Brooks - BX9338 .B7 1813 v1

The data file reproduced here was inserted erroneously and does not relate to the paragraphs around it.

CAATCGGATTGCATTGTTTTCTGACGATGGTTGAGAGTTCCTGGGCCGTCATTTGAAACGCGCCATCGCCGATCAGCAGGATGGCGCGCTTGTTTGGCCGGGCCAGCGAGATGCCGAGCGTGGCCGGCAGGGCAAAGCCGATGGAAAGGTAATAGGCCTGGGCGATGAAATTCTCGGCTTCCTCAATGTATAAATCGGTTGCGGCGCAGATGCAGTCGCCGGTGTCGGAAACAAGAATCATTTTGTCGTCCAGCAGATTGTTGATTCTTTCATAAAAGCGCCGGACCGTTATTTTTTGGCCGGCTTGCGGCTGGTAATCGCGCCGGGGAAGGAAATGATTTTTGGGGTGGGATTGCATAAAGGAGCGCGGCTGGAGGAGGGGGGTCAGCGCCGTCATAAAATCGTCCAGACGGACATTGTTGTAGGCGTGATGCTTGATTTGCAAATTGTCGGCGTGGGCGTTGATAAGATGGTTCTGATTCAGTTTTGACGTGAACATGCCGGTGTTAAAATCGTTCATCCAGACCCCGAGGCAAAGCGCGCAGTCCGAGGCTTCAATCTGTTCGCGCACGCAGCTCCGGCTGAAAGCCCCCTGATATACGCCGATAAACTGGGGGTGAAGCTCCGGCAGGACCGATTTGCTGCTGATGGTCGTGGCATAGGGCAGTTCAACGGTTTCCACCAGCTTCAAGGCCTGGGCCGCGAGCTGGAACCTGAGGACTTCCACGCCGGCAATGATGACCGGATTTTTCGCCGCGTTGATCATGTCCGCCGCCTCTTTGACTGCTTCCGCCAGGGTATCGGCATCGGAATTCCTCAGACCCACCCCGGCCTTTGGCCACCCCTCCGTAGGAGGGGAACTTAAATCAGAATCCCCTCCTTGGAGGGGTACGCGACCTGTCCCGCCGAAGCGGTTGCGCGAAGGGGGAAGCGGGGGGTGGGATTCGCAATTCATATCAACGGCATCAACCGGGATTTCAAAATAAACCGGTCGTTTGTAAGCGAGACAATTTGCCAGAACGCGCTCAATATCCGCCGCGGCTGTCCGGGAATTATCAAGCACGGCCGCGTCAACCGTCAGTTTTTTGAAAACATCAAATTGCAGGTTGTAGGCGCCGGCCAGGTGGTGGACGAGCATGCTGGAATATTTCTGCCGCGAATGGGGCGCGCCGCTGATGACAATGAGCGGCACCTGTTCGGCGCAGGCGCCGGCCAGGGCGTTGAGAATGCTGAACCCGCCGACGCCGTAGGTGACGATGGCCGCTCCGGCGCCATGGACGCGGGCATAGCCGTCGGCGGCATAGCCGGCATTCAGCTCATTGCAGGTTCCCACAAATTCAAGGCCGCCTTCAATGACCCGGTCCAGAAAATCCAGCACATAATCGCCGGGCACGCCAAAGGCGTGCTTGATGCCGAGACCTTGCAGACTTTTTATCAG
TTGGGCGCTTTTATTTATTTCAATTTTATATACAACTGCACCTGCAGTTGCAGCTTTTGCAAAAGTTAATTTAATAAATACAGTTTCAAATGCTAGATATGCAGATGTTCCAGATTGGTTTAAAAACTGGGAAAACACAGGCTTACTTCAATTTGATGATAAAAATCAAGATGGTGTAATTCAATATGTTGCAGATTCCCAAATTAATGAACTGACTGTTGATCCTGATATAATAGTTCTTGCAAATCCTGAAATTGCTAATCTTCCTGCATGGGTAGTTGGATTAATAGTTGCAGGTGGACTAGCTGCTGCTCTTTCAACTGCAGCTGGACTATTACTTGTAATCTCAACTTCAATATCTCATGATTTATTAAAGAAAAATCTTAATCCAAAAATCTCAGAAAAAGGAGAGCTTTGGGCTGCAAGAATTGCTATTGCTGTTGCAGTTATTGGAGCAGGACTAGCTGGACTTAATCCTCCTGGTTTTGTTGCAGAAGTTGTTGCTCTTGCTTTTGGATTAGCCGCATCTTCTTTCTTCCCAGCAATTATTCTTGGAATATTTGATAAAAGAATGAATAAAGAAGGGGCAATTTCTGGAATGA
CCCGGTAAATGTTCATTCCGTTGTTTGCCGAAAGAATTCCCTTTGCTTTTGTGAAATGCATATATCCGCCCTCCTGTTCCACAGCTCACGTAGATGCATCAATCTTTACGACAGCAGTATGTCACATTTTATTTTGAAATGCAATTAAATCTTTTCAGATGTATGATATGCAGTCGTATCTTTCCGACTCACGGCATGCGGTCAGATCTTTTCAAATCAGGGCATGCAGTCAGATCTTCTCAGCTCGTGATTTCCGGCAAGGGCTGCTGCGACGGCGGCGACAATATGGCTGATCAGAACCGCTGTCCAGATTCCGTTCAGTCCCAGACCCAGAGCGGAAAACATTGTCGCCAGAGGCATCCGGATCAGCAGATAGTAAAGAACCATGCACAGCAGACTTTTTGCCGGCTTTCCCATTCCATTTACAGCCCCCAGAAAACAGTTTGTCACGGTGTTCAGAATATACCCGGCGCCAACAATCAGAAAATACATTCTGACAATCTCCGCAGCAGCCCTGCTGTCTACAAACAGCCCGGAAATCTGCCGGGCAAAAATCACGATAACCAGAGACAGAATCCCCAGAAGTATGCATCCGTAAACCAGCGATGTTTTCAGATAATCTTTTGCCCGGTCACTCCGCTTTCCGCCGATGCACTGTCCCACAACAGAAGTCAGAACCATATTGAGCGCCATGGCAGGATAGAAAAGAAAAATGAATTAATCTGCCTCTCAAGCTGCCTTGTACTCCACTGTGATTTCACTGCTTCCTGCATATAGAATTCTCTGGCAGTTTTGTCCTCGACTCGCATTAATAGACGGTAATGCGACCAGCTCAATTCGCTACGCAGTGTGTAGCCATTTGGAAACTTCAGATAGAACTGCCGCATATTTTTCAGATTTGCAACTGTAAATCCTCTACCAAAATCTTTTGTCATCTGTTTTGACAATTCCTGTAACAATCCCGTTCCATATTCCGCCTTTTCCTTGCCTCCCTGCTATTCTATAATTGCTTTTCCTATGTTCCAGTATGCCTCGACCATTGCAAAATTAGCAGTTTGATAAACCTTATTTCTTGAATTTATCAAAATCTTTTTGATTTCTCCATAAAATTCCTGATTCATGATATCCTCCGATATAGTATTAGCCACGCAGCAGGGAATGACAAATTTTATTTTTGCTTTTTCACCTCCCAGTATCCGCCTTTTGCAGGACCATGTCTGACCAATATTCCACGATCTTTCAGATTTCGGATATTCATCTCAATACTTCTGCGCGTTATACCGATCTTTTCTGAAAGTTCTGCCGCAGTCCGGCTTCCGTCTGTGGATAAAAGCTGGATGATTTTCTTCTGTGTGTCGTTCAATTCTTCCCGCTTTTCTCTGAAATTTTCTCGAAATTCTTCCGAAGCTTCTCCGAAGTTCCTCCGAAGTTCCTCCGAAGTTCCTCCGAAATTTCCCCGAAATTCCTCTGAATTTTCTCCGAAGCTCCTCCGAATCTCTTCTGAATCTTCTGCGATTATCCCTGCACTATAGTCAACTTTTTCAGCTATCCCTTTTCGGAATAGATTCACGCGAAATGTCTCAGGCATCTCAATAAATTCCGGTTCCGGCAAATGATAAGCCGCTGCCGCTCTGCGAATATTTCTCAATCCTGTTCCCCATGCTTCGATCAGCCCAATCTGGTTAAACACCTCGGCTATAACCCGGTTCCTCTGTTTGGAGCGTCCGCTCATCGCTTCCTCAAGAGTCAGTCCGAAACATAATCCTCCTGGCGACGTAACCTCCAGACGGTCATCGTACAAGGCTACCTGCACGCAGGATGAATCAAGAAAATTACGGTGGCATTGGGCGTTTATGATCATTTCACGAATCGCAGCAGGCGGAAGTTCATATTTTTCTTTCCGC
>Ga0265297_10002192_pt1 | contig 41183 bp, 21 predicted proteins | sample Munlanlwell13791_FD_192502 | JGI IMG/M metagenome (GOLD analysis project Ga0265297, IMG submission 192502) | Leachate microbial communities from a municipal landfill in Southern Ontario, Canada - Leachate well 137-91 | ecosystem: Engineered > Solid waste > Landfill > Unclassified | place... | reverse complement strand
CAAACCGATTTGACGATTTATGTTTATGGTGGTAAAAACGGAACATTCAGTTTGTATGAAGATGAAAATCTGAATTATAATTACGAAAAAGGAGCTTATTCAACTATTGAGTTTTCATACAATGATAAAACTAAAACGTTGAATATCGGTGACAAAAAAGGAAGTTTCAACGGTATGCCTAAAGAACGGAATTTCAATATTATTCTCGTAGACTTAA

62 INTRODUCTION. The above mock conference, as it is justly called, taught the puritans what to expect.' The threatened storm soon overtook them. The persecuting prelates having received new life, presently renewed their tyrannical proceedings. Mr. Richard Rogers, of Wethersfield in Essex, a divine of incomparable worth, and six other ministers, were convened before the archbishop, and, refusing the oath ex officio, were all suspended. They were cited to appear before him a second time,; but the archbishop died on the very day of their appearance. Whitgift, accordinc, to Fuller, was one of the worthiest men the church of England ever enjoyed.. Mr. Strype observes, that he was equal to both his prede- cessors, Parker and Grindal, in right godly and episcopal endowments; and that great wisdom, courage, and gentle- ness accompanied all his orders.+ He was, however, an unfeeling and a relentless persecutor, and extravagantly fond of outward splendour, usually travelling with a most magnificent retinue.t Dr. Richard Bancroft having acquitted himself so much to the king's satisfaction, in the conference at Hampton- court, was thought the fittest person to succeed Whitgift in the chair of Canterbury.§ He trod in the steps of his predecessor in all the iniquities of persecution. He entered upon the work whereWhitgift concluded, and immediately convened Mr. Rogers and his brethren before him. They endured continual molestations for a long time, having many expensive,journies to London. Mr. Rogers was cited also before the Bishop of London, who protested " by the help of Jesus, that he would not leave one nonconformable minister in all his diocese ;" but his death soon after put an end to his career. Mr. Baynes, the excellent lecturer at Cambridge, was silenced, and his lecture put down. Dr. Taylor was suspended from his ministry. Mr. !Elder- . Church Hist. b. x. p. 25. + Life of Parker, Pref. p. 5. t His train sometimes consisted of 1000 horse. The archbishop being once at Dover, attended by five hundred horse, one hundred of which were his own servants, many of them wearing chains of gold, a person of distinction then arriving from Rome, greatly wondered to see an English archbishop with so splendid a retinue. But seeing him the following sabbath in the cathedral of Canterbury,attended by the abovemagnificent train, with the dean, prebendaries, and preachers, in their surplices and scarlet hoods ; and hearing the music of organs, cornets' and sacbuts, he was seized with admiration, and said, That the people at Rome were led in blindness, being made to believe, that in England there was neither archbishop, nor bishop, nor cathedral, nor any ecclesiastical government; but that all were pulled down. But he protested, that unless it were in the pope's chapel, he never saw a more solemn sight, or heard a morn heavenly sound."-Paule's Life of Whitgift, p. 104-106. Granger's Biog. Hist. vol. i. p. 540.